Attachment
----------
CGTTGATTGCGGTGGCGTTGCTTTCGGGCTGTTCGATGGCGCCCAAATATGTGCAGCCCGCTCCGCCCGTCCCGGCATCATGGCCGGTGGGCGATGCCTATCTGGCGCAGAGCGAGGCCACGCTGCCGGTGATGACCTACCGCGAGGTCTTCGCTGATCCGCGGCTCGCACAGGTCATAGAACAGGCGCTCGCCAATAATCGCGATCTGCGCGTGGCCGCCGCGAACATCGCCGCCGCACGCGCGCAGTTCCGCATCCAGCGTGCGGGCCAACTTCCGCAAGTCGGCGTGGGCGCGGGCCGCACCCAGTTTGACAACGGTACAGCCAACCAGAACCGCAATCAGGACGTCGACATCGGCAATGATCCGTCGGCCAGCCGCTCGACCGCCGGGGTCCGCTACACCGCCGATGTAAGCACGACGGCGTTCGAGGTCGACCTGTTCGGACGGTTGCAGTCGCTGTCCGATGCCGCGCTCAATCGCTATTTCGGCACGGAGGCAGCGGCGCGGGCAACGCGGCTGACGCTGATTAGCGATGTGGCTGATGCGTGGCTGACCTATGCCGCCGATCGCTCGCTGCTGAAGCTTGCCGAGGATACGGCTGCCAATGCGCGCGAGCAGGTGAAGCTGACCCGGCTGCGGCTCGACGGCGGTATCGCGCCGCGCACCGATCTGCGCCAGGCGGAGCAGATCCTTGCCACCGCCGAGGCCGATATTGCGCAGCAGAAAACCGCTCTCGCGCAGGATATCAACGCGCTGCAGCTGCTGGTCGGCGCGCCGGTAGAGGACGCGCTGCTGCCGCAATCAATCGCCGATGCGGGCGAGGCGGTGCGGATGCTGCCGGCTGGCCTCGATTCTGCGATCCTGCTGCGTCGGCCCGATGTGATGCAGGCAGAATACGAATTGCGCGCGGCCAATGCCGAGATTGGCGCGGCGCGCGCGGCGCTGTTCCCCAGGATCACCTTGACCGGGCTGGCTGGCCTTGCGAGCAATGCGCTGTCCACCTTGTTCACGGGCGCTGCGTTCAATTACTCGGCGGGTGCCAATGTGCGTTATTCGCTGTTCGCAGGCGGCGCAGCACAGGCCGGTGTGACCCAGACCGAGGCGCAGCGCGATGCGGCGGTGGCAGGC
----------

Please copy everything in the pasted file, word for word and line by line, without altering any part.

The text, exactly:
CGTTGATTGCGGTGGCGTTGCTTTCGGGCTGTTCGATGGCGCCCAAATATGTGCAGCCCGCTCCGCCCGTCCCGGCATCATGGCCGGTGGGCGATGCCTATCTGGCGCAGAGCGAGGCCACGCTGCCGGTGATGACCTACCGCGAGGTCTTCGCTGATCCGCGGCTCGCACAGGTCATAGAACAGGCGCTCGCCAATAATCGCGATCTGCGCGTGGCCGCCGCGAACATCGCCGCCGCACGCGCGCAGTTCCGCATCCAGCGTGCGGGCCAACTTCCGCAAGTCGGCGTGGGCGCGGGCCGCACCCAGTTTGACAACGGTACAGCCAACCAGAACCGCAATCAGGACGTCGACATCGGCAATGATCCGTCGGCCAGCCGCTCGACCGCCGGGGTCCGCTACACCGCCGATGTAAGCACGACGGCGTTCGAGGTCGACCTGTTCGGACGGTTGCAGTCGCTGTCCGATGCCGCGCTCAATCGCTATTTCGGCACGGAGGCAGCGGCGCGGGCAACGCGGCTGACGCTGATTAGCGATGTGGCTGATGCGTGGCTGACCTATGCCGCCGATCGCTCGCTGCTGAAGCTTGCCGAGGATACGGCTGCCAATGCGCGCGAGCAGGTGAAGCTGACCCGGCTGCGGCTCGACGGCGGTATCGCGCCGCGCACCGATCTGCGCCAGGCGGAGCAGATCCTTGCCACCGCCGAGGCCGATATTGCGCAGCAGAAAACCGCTCTCGCGCAGGATATCAACGCGCTGCAGCTGCTGGTCGGCGCGCCGGTAGAGGACGCGCTGCTGCCGCAATCAATCGCCGATGCGGGCGAGGCGGTGCGGATGCTGCCGGCTGGCCTCGATTCTGCGATCCTGCTGCGTCGGCCCGATGTGATGCAGGCAGAATACGAATTGCGCGCGGCCAATGCCGAGATTGGCGCGGCGCGCGCGGCGCTGTTCCCCAGGATCACCTTGACCGGGCTGGCTGGCCTTGCGAGCAATGCGCTGTCCACCTTGTTCACGGGCGCTGCGTTCAATTACTCGGCGGGTGCCAATGTGCGTTATTCGCTGTTCGCAGGCGGCGCAGCACAGGCCGGTGTGACCCAGACCGAGGCGCAGCGCGATGCGGCGGTGGCAGGC